Mind the (data) gap: Filling in the blanks during a pandemic

Dr. Allison McGeer

When any virus makes people sick, we tend to ask the same questions: How contagious is it? How does one person infect another? And for how long could they spread it to others? Researchers have worked out the answers to these questions for a lot of well-known viruses, but SARS-CoV-2, the virus that causes COVID-19 disease, is new on the scene. This means that we need quality, reliable information about how the virus spreads—information that Dr. Allison McGeer, senior clinician-scientist at the Lunenfeld-Tanenbaum Research Institute at Sinai Health, is determined to provide.

The spark for Dr. McGeer's approach came out of her experience living through the SARS and H1N1 crises and seeing which pieces of information were needed but not easy to obtain without pre-planning, such as how patients and their immune response fared in the long-term.

"We're trying to minimize those data gaps this time," she explains, emphasizing the need to consider which gaps other research groups will be taking on immediately and which ones remain open. "We looked at our expertise in Toronto and Vancouver and determined where we best fit. We really want to leverage what we have in Canada to serve others."

Dr. McGeer and her team—which includes virologists, epidemiologists, and an infectious disease immunologist—are delving deeply into the details of how the SARS-CoV-2 virus can be passed from one person to another. This involves investigating how much virus COVID-19 patients "shed" into the environment and air around them and how long the process continues. Shedding virus particles may be an unpleasant mental image, but it's an important research question because a better understanding of how far these virus particles can travel when a patient coughs, sneezes, speaks, or simply breathes—and knowing the size of those particles when they're on the move—all paints a clearer picture about the risks posed to others. It is with this information in hand (and the data to back it up) that public health officials can confidently put appropriate mitigation strategies in place. Similarly, we need to know where those shed virus particles turn up, particularly from patients who have been hospitalized. By studying which surfaces of a hospital room become the most contaminated, Dr. McGeer's team is also providing important data to establish effective and efficient ways to clean rooms to avoid further infection.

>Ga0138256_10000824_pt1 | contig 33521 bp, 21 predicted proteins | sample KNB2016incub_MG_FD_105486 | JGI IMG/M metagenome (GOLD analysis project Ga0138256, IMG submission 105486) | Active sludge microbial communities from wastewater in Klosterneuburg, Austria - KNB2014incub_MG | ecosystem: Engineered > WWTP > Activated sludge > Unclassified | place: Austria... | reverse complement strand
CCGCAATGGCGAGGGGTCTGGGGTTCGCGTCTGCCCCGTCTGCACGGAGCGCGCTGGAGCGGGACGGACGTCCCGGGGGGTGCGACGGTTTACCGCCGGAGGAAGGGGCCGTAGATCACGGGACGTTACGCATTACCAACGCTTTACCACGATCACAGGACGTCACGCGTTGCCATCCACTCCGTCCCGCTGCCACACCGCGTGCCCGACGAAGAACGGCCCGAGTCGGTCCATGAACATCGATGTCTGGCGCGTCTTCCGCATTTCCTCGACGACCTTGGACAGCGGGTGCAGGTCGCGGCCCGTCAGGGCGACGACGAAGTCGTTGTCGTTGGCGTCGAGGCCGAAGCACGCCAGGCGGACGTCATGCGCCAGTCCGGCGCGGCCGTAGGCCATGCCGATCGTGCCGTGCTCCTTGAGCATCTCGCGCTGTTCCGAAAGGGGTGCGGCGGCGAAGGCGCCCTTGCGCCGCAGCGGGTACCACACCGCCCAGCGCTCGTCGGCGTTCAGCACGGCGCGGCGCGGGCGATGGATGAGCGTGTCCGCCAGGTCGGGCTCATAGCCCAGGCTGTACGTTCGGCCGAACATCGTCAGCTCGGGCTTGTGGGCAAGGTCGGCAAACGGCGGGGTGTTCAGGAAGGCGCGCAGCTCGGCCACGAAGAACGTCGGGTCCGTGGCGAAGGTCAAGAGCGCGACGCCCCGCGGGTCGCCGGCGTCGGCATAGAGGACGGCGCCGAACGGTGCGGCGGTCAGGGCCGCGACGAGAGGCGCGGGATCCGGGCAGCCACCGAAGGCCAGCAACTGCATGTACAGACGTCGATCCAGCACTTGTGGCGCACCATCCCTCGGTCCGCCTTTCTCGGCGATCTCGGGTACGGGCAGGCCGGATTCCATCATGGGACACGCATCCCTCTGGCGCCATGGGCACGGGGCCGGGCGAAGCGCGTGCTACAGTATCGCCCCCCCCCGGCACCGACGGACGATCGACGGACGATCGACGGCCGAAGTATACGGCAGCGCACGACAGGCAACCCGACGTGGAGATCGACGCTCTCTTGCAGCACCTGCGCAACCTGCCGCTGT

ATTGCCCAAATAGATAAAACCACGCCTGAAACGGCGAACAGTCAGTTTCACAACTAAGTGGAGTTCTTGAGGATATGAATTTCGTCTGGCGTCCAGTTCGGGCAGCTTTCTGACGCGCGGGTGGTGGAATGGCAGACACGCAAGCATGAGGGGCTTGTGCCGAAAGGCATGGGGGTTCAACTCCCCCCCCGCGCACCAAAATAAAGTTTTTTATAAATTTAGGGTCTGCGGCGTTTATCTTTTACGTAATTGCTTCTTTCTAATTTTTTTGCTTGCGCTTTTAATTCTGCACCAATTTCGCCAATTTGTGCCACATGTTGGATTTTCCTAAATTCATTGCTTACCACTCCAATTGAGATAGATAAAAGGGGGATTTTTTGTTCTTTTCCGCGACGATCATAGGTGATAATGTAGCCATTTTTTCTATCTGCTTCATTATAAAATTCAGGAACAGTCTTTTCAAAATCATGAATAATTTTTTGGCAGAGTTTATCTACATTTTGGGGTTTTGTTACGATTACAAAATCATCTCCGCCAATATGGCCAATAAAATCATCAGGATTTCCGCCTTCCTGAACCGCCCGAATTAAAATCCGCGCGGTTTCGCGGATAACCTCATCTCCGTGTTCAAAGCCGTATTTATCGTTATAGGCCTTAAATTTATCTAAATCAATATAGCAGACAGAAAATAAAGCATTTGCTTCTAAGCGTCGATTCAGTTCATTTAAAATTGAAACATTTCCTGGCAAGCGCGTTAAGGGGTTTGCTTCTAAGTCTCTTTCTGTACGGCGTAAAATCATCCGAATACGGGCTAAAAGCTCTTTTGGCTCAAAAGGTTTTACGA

In addition to studying how exactly the virus can be passed to others (i.e, the transmission dynamics), Dr. McGeer's team is also working to support the development of diagnostic tests, vaccines, and treatments. Her team is asking COVID-19 patients to consider allowing the study to take samples over time to measure the antibodies their immune systems are producing to fight the illness. Understanding how much patients produce, what differences exist between patients, and what amounts provide protection against re-infection is crucial to help with vaccine development research. And while her team is not pursuing the development of a vaccine or treatment as part of their work, they are sharing their data and samples with research teams and labs across the country.

"The team has been absolutely stellar," Dr. McGeer says, noting that she even has some retired staff who have come back to lend a hand during this chaotic time. When it comes to conducting research during a pandemic, "everybody knows what we have to do and where we need to go, and everyone is on board."

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